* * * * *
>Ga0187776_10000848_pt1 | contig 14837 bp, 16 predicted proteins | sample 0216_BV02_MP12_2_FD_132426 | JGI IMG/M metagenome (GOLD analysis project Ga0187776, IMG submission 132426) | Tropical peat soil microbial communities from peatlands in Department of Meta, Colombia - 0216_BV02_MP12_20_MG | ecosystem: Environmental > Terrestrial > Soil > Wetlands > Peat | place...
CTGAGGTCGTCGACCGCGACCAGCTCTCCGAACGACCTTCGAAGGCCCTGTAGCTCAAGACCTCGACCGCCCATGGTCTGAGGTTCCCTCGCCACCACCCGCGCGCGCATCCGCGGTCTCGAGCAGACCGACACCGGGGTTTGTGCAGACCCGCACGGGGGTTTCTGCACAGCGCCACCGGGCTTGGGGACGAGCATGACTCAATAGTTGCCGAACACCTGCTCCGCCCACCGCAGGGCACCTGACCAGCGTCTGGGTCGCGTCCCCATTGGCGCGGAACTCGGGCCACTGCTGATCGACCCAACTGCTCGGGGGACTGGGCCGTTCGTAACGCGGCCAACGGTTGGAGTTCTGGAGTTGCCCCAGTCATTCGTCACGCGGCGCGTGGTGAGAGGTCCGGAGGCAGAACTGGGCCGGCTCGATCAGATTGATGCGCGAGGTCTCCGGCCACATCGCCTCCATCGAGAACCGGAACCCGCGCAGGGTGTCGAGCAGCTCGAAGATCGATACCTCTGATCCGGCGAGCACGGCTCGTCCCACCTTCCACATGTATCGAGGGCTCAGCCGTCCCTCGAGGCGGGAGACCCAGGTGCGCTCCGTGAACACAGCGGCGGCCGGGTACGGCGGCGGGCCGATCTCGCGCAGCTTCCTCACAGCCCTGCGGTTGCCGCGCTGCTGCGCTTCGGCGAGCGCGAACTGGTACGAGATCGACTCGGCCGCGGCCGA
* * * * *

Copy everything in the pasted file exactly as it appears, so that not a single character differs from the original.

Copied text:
>Ga0187776_10000848_pt1 | contig 14837 bp, 16 predicted proteins | sample 0216_BV02_MP12_2_FD_132426 | JGI IMG/M metagenome (GOLD analysis project Ga0187776, IMG submission 132426) | Tropical peat soil microbial communities from peatlands in Department of Meta, Colombia - 0216_BV02_MP12_20_MG | ecosystem: Environmental > Terrestrial > Soil > Wetlands > Peat | place...
CTGAGGTCGTCGACCGCGACCAGCTCTCCGAACGACCTTCGAAGGCCCTGTAGCTCAAGACCTCGACCGCCCATGGTCTGAGGTTCCCTCGCCACCACCCGCGCGCGCATCCGCGGTCTCGAGCAGACCGACACCGGGGTTTGTGCAGACCCGCACGGGGGTTTCTGCACAGCGCCACCGGGCTTGGGGACGAGCATGACTCAATAGTTGCCGAACACCTGCTCCGCCCACCGCAGGGCACCTGACCAGCGTCTGGGTCGCGTCCCCATTGGCGCGGAACTCGGGCCACTGCTGATCGACCCAACTGCTCGGGGGACTGGGCCGTTCGTAACGCGGCCAACGGTTGGAGTTCTGGAGTTGCCCCAGTCATTCGTCACGCGGCGCGTGGTGAGAGGTCCGGAGGCAGAACTGGGCCGGCTCGATCAGATTGATGCGCGAGGTCTCCGGCCACATCGCCTCCATCGAGAACCGGAACCCGCGCAGGGTGTCGAGCAGCTCGAAGATCGATACCTCTGATCCGGCGAGCACGGCTCGTCCCACCTTCCACATGTATCGAGGGCTCAGCCGTCCCTCGAGGCGGGAGACCCAGGTGCGCTCCGTGAACACAGCGGCGGCCGGGTACGGCGGCGGGCCGATCTCGCGCAGCTTCCTCACAGCCCTGCGGTTGCCGCGCTGCTGCGCTTCGGCGAGCGCGAACTGGTACGAGATCGACTCGGCCGCGGCCGA